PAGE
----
Estherville Daily News from Estherville, Iowa on February 1, 1972 · Page 12
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Estherville Daily News from Estherville, Iowa · Page 12

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Estherville, Iowa
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Tuesday, February 1, 1972
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Page 12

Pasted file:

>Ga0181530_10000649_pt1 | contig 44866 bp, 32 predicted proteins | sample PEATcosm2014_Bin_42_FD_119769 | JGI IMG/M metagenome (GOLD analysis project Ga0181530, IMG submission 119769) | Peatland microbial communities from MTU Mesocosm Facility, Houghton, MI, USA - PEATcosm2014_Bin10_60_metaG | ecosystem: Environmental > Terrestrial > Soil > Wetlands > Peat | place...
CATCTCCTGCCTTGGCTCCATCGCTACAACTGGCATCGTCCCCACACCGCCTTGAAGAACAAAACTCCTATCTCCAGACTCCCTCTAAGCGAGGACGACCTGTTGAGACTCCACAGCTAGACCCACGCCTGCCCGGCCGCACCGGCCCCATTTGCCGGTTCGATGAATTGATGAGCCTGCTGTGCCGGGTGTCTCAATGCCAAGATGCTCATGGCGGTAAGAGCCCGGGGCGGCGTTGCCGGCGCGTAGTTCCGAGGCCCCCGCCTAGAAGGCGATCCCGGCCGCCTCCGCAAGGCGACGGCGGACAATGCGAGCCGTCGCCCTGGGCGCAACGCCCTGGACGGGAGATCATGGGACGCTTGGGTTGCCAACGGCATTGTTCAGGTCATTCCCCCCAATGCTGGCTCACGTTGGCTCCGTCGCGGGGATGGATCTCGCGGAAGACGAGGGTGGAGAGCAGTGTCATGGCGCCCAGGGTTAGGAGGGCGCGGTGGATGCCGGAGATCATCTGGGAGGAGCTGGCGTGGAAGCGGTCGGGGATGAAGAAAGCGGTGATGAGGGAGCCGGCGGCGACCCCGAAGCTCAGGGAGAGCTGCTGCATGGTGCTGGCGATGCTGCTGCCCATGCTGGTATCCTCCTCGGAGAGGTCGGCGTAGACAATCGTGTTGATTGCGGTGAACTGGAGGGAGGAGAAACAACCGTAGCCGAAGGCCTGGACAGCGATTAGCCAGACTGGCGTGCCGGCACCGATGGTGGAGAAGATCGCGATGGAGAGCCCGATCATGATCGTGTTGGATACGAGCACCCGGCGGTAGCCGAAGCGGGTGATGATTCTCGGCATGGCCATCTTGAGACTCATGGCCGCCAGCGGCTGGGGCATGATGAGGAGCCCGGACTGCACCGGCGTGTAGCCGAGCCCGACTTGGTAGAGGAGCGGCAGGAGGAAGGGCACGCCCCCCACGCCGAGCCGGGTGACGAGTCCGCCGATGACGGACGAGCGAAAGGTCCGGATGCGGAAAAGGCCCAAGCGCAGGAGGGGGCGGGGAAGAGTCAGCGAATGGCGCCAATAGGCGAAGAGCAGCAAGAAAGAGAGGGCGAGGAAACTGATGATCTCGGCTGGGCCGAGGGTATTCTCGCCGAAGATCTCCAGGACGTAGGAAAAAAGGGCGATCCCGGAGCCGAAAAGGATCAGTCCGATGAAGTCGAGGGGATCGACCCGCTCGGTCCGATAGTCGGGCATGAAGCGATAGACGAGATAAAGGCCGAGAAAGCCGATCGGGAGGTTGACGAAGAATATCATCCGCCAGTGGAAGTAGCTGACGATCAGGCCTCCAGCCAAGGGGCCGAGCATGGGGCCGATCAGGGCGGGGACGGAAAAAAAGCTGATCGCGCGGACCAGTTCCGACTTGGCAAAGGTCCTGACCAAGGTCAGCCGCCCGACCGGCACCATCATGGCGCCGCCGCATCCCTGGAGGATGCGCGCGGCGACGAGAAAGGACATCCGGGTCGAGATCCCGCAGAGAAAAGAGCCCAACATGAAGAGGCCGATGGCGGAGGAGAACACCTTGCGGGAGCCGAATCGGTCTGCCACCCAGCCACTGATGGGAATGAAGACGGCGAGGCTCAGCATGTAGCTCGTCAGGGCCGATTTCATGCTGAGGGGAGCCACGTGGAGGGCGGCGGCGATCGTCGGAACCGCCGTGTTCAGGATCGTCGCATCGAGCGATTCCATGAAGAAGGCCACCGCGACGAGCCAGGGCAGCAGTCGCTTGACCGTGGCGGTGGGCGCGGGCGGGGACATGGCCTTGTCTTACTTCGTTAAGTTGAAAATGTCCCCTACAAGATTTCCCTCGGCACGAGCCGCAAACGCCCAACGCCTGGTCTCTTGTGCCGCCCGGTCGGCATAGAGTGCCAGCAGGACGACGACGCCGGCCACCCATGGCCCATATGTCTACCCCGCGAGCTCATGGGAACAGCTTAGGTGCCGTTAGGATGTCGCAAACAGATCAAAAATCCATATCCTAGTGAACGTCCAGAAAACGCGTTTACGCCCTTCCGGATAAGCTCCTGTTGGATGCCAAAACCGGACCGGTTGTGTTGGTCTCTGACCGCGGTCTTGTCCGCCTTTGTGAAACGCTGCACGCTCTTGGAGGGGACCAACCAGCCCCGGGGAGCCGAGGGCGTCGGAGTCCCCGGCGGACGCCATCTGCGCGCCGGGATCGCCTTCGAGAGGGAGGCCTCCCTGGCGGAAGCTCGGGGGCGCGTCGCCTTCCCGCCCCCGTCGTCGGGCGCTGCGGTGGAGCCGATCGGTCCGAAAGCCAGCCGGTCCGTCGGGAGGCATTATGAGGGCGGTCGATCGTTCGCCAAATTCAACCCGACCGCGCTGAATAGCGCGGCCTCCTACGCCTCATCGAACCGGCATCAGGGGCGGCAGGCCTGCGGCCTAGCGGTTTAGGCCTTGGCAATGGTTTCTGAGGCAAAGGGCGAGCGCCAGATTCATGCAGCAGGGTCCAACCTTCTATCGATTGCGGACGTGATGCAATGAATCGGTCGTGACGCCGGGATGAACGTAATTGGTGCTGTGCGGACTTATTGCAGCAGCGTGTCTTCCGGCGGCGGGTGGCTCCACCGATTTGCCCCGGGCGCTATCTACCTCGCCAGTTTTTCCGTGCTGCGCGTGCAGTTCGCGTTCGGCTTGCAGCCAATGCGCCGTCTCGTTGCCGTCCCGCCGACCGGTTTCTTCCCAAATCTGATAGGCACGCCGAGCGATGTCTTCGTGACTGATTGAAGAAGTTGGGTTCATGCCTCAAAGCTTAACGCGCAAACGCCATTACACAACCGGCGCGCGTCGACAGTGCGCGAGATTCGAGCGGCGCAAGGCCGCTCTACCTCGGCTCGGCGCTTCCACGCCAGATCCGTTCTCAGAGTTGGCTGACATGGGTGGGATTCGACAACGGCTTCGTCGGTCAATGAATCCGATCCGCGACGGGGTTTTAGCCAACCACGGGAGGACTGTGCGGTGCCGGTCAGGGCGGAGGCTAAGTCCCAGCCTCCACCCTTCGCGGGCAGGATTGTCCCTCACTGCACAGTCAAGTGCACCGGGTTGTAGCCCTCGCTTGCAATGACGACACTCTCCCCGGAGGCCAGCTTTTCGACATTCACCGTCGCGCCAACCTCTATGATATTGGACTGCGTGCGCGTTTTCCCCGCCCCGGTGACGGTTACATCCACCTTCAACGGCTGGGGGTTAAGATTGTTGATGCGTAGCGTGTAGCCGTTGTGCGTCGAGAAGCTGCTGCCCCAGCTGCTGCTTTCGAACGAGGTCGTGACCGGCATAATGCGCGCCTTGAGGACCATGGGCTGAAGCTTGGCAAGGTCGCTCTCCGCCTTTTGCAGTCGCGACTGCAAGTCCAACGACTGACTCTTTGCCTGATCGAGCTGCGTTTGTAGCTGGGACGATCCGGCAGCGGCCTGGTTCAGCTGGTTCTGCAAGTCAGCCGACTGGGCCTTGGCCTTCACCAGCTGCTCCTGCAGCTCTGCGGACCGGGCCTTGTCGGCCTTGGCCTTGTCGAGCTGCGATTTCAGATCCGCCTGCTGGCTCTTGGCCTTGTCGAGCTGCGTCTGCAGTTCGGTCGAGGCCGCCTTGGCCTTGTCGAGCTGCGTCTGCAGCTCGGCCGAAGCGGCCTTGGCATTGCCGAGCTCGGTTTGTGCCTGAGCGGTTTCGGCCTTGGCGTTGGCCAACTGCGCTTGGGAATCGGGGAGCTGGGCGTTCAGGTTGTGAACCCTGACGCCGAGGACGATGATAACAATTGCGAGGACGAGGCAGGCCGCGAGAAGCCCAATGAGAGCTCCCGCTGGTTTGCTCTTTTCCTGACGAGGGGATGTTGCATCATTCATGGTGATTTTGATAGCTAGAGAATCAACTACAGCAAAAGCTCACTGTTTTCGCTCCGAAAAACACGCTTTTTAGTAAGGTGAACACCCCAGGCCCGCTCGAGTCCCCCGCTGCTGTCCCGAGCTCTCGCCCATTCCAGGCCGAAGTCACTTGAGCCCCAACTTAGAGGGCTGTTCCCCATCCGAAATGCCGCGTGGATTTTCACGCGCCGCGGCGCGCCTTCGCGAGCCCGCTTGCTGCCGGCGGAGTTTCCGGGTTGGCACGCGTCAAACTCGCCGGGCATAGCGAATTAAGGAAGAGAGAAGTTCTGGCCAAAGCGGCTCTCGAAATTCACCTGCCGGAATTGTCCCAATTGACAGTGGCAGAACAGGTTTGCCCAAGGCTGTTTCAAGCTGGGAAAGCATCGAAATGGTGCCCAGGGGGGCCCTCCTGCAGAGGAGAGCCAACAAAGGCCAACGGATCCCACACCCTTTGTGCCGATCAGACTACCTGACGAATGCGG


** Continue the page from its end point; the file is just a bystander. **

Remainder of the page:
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Who's Hughes? ESTHERVILLE DAILY NEWS, TUESL, FEB. 1, 1972 Page 12 $2 Billion Conglomerate Sprang From Drill Bit EDITOR'S note: It began modestly enough in Houston, Tex., with a new kind of oil well-drilling bit. But now the Hughes Tool Co. is a splendid business conglomerate. Airlines, gambling casinos, mines—you name it. And ruled by a man who has not been seen in public in almost 20 years. Following is the first of four articles on the many faces of Howard Hughes. By JACK LEFLER Assocatd Press Writer LOS ANGELES (AP) Hughes Tool Co., the cornerstone of a $2-bilIion business enterprise, is as spectacularly visible as its sole owner, Howard Hughes, is mysteriously invisible. Its success, founded on a revolutionary oil well-drilling bit, has made its reclusive owner one of the world's richest men. The furor over the authenticity of an autobiography of Hughes, which McGraw-Hill Publishing Co., originally planned to publish in March, has focused public attention on the corporate kingdom over which Hughes rules from his secret hideouts. Hughes Tool (Toolco) and its oil tool division are based in Houston, Tex. Its other major properties include a helicopter manufacturing division in California; an airline, Hughes Air- west, in Western states; hotels, gambling casinos, mining claims and other properties in Nevada; Hughes Television Network, and huge real estate holdings in Arizona and California. The vast operations have been commanded by Hughes, now 66, in imperious manner, usually by telephone. Some of his top executives have never seen him. He hasn't made a public appearance since 1953. Last Jan. 7 a man identified by Hughes' public relations spokesman as the billionaire industrialist held a telephone news conference with seven news reporters to deny the authenticity of the McGraw-Hifl manuscript. The newsmen, who were assembled in Los Angeles, said they were convinced the voice on the telephone was that of Hughes. Hughes holds no title with Toolco except that of owner. Operations are handled by executive vice president Raymond M. Holliday and senior vice presidents Frank W. Gay 1 and James R. Lesch. What was to become a fabulous enterprise was born in 1909 at Goose Creek, Tex., when Howard Hughes Sr. successfully tested the rotary rock drill bit he had invented. The bit consisted of 166 conical cutters of milled teeth which chiseled and crushed rock so it could be brought up through the drill stem from the bottom of the drilling hole. It solved the problem of drilling through rock. It's estimated that 75 per cent of the oil wells in non- Communist countries have been drilled with Hughes bits. Young Hughes' parents willed him a 60 per cent interest in the tool company and, newly orphaned, he took over its operation in 1923 when he was 19. He later bought the other 40 per cent interest from relatives. Value of the company at the time of the father's death was variously estimated at $10 million or more but Hughes said the government appraised it at $650,000. While Hughes is reputed not to have been seen in Toolco's Houston offices since 1926, the company flourished under his direction and the operations of his hand-picked executives. The oil tool business grew until it now employs about 4,000 persons at Houston and has other manufacturing plants in England, Ireland, Canada, West Germany, Italy, Argentina and Brazil. The tool division's annual revenues have been estimated at $75 million. Because it is privately owned, Toolco issues no reports on sales and earnings. Hughes, who had long been interested in airplanes, left Texas for California in the 1920s and became a legendary figure in aviation. He set many world , speed records and designed aircraft. He also became enchanted with motion pictures and actresses as well. He produced a number of famous movies, among them "Hell's Angels" and "The Outlaw," and for a while owned RKO studios. Noah Dietrich, who was Hughes' chief executive from 1925 until they split in 1953 takes issue with those who give Dr. K. L. Johnson Dr. J. J. Roberts OPTOMETRISTS Contact Lenses 362-4213 123 North Sixth Street Diagonal from the Post Office Hughes the lion's share of credit for building Toolco. "He can't explain the growth of his empire," Dietrich said in an interview recently. "He left that part of the business to me. "In those days his main interests were romance, airplanes and motion pictures. None of those produced any profits." The first big diversification move under the banner of Toolco was the founding of Hughes Aircraft Co. in Culver City, Calif., in 1931. With the burgeoning of commercial aviation and the approach of World War n, Hughes Aircraft quickly became a giant in its field. It was one of this country's major wartime suppliers of aerial weaponry. In 1954, Hughes turned the aircraft company over to the Hughes Medical Institute, which he formed as a phi- lanthropical organization, to carry on medical research. All its profits go to the institute, of which Hughes is the sole trustee, and it no longer is under the corporate umbrella of Toolco. Hughes Aircraft, which has been estimated to be worth $500 million with annual sales about equal that amount, manufac­ tures communications satellites, guided missiles, aircraft armament systems and other electronics gear. The most spectacular deals in which Hughes involved Toolco were majority ownership of Trans World Airlines, and resulting legal hassles; and ownership of Nevada hotels, casinos and other properties, and resulting legal hassles. Hughes started buying into TWA in 1939 and took control with 77 per cent of the stock in 1947. After the commercial jet age dawned, Hughes, with his customary deliberation, waited five years before ordering jetliners and other equipment costing $497 million. Partly because of the late starts in jets, TWA lost huge amounts of money, and financial institutions which had loaned money for the air­ craft purchases became concerned. Toolco lost control of TWA in 1960 when creditors forced Hughes to place his stock in a nonvoting trust.' TWA management sued Hughes, alleging mismanagement. Claims and counterclaims amounted to $481 million. A judgment of $137 million was won against Hughes but is yet to be collected. Fareway\s Feature HILAND POTATO FAREWAY'S HOME MADE B B QUE RIBS Budding Smoked Ham, Turkey, SLICED BEEF c P™'* flpk8 " ^ Pkgs. S | 00 Boneless OCEAN PERCH LB. 49 c Morrell Coarse Ground RING BOLOGNA Ring Each 79' Lean Bulk * PORK SAUSAGE 2 | LBS. $|29 Tom Thumb CHUCKWAG0N PATTIES TS" Morrell CHOPPED HAM LB. Fareway Finest % GROUND BEEF : | LBS. $219 U.S.D.A. Choice BEEF QUARTERS CUT WRAPPED, FROZEN Fareway Bakeshop Specials! POTATO ROUS $100 REG. 39$ PK.GS. Old Fashioned CINNAMON ROLLS REG. 49$ PKG. 39 Fareway's Feature Fareway Bakeshop Special WHEAT BREAD MORRELL'S BONELESS BEEF ROAST LB. MORRELL'S LEAN CUBE STEAKS LB. Fareway Frozen Food Features! REUNION WHOLE KERNEL or CREAM STYLE CANNED CORN 1 LB. CANS CASE OF 24 ... $3.98 CHEF BOY-AR-DEE CHEESE PIZZA MIX OLD HOME - 6 FLAVORS FRUIT PIES FLAVOR-KIST CRACKERS With Purchase Of 63$ Pkg. Of Flavor Kist Fig Bars At 53$ SILVER DALE FROZEN VEGETABLES BROCCOLI GREEN BEANS CAULIFLOWER LIMA BEANS MIXED VEGETABLES 10 OZ, PKGS. 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